CONGRESS | 15TH DISTRICT | For the second straight public forum, Rep. Eric Swalwell again sidestepped his April 2013 vote that would have allowed the government to request the Web histories of ordinary citizens without their knowledge. Swalwell voted for the Cyber Intelligence Sharing and Protection Act, known as CISPA, which passed by the House last spring, but was never taken up by the U.S. Senate.
Similar to a candidate’s forum for the 15th Congressional District held April 15 in Castro Valley, Swalwell failed to acknowledge the likely problematic vote for privacy advocates and, instead, focused his response solely on another government spying vote he supported, a budget amendment to defund the National Security Agency’s (NSA) program of warrantless monitoring of cell phone metadata.
“There was one vote on the NSA spying program, just one vote in the Congress,” said Swalwell, a first-term congressman seeking re-election, “and that vote was to defund the program and I voted to defund the program.”
In the past, as an Alameda County prosecutor, Swalwell said he successfully used cell phone metadata to prove some of his cases, however, with a warrant. Speaking of his vote to defund the NSA program last July, he said, “There reason I did that, and it wasn’t easy because I was a prosecutor and for seven years, I used cell phone data to prove many of my cases.” Swalwell prosecuted his last three homicide using cell phone data, he said. “But in each and every one of those cases I had to go to a judge and I had to get a warrant. I had to show probable cause that I could go in and invade the privacy of the person whose cell phone record I was seeking to use.”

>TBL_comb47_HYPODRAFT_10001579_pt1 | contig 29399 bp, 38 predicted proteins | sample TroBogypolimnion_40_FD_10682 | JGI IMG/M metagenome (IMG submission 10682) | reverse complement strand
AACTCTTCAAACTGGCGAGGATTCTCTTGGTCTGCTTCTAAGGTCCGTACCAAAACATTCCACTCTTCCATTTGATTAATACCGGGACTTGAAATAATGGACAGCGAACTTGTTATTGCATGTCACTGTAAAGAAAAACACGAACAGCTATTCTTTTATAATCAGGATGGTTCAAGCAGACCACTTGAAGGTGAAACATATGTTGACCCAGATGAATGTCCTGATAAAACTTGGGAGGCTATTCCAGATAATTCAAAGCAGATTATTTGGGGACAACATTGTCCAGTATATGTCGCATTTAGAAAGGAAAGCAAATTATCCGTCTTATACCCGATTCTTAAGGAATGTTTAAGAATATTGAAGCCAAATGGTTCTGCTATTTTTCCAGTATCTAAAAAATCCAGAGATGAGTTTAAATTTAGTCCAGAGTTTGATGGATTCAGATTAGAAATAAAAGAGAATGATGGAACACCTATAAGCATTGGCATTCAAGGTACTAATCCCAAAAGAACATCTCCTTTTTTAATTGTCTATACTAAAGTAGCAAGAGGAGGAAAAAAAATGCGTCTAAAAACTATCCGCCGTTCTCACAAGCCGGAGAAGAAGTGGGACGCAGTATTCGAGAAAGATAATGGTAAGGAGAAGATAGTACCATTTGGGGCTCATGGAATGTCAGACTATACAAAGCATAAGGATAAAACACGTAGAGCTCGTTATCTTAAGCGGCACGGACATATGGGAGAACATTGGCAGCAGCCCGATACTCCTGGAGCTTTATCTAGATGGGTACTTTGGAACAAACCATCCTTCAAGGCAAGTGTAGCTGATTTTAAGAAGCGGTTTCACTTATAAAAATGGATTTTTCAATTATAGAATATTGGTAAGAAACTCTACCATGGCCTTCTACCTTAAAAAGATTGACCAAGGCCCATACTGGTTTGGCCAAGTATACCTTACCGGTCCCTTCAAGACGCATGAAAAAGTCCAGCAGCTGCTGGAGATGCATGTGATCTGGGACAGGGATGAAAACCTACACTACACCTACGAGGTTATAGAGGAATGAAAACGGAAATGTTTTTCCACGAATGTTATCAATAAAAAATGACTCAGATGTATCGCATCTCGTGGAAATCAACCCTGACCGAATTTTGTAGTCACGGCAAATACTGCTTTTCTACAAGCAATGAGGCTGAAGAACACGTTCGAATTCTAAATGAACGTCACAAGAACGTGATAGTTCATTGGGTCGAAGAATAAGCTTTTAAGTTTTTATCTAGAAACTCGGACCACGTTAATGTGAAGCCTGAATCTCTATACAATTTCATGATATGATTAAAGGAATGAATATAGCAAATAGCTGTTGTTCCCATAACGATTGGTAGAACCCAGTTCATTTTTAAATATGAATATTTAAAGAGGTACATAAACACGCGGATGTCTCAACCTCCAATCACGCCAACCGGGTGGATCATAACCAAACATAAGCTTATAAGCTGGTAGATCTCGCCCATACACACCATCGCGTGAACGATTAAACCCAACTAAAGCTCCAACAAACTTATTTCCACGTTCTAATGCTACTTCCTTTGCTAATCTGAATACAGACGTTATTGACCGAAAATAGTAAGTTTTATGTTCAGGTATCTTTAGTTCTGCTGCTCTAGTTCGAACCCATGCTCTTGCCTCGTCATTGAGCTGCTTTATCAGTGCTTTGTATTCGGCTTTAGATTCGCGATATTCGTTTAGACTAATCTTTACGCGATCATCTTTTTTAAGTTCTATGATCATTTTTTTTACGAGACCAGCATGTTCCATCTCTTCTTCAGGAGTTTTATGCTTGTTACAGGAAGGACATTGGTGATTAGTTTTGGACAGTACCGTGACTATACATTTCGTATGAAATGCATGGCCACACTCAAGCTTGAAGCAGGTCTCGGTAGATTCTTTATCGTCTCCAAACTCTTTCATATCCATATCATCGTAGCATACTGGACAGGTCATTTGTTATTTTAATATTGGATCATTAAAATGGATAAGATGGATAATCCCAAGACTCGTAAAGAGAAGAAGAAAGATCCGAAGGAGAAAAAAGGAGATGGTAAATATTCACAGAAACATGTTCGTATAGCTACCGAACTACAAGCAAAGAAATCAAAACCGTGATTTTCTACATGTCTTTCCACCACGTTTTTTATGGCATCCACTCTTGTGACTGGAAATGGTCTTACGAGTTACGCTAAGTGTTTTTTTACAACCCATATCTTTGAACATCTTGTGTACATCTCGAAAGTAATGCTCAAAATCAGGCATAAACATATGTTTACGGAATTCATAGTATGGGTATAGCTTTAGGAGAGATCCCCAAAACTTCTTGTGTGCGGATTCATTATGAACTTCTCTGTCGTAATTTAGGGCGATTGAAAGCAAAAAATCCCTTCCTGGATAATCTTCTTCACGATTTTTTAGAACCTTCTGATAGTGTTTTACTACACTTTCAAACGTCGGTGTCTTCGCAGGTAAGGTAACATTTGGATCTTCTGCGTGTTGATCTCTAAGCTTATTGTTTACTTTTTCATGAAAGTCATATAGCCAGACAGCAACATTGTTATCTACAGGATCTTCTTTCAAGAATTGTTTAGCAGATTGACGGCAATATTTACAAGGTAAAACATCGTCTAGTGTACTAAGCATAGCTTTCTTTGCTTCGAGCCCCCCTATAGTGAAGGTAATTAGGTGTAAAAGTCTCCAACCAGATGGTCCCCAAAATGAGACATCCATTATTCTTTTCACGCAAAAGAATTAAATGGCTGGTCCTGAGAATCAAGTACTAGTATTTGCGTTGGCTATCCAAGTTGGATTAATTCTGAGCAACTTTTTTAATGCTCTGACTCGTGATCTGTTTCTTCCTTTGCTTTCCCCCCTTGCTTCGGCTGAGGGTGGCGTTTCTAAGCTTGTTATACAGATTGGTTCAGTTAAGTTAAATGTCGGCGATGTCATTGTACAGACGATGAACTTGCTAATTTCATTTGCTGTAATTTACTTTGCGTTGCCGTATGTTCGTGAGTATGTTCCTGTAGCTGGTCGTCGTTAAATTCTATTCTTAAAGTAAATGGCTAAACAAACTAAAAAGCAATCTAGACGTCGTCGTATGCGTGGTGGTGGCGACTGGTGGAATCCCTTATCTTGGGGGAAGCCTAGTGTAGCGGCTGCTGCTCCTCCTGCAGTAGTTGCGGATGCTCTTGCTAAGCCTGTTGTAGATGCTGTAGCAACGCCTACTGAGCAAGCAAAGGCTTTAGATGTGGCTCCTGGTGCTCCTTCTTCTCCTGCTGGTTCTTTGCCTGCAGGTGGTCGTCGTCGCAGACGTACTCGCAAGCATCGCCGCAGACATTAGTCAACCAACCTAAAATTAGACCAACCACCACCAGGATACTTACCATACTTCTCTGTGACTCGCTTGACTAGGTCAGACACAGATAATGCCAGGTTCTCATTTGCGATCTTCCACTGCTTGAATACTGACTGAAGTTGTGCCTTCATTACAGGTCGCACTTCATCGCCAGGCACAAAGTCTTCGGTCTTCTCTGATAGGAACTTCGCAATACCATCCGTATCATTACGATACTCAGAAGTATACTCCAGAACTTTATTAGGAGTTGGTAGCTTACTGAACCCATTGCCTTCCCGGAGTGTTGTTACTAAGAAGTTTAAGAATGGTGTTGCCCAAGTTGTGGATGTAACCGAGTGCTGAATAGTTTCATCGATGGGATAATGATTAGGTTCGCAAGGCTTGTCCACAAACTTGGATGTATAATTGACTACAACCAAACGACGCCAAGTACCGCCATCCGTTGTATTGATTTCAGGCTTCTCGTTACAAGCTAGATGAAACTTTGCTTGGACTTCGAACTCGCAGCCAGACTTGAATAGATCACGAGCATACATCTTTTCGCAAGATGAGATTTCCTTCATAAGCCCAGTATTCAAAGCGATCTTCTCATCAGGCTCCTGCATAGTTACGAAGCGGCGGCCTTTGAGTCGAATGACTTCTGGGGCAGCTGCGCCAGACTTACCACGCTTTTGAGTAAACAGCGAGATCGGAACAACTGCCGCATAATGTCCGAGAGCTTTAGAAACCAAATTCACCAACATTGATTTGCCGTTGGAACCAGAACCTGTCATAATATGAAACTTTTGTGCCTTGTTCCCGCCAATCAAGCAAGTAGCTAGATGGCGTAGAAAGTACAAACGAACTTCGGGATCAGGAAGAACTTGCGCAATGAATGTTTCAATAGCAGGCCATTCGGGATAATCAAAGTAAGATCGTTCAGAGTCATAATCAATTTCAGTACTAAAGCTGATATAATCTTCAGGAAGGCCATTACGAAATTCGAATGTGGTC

The NSA, he said, is not following this procedure when it seeks records in bulk without any correlation to fighting terrorism from abroad. “We must not sacrifice privacy for security,” he added.
It’s the second time Swalwell’s Democratic challenger, State Sen. Ellen Corbett, has gently referred to her opponent’s vote on CISPA. “The role of congress is to protect citizens and, again, one of our most important, precious things is our personal privacy. It is Congress’ role to ensure an agency such as the NSA performs the role it was set up to do, not unduly intrude upon the privacy of individuals.” When it came to CISPA, Corbett later added, “One member of the California delegation voted for that measure.” That person being Swalwell.
The replay among the three candidates over government spying was so similar to two weeks ago that it suggests it will become a major campaign theme in the November general election. Republican Hugh Bussell also registered a similar refrain to two weeks ago by acknowledging the government illegally spied on Americans. “Congress has a fundamental oversight right and a fundamental responsibility over the NSA,” said Bussell. He then added, “The only reason [the NSA is] there is to protect us. It’s not there to spy on us. Well, we should say, it wasn’t created to spy on us.”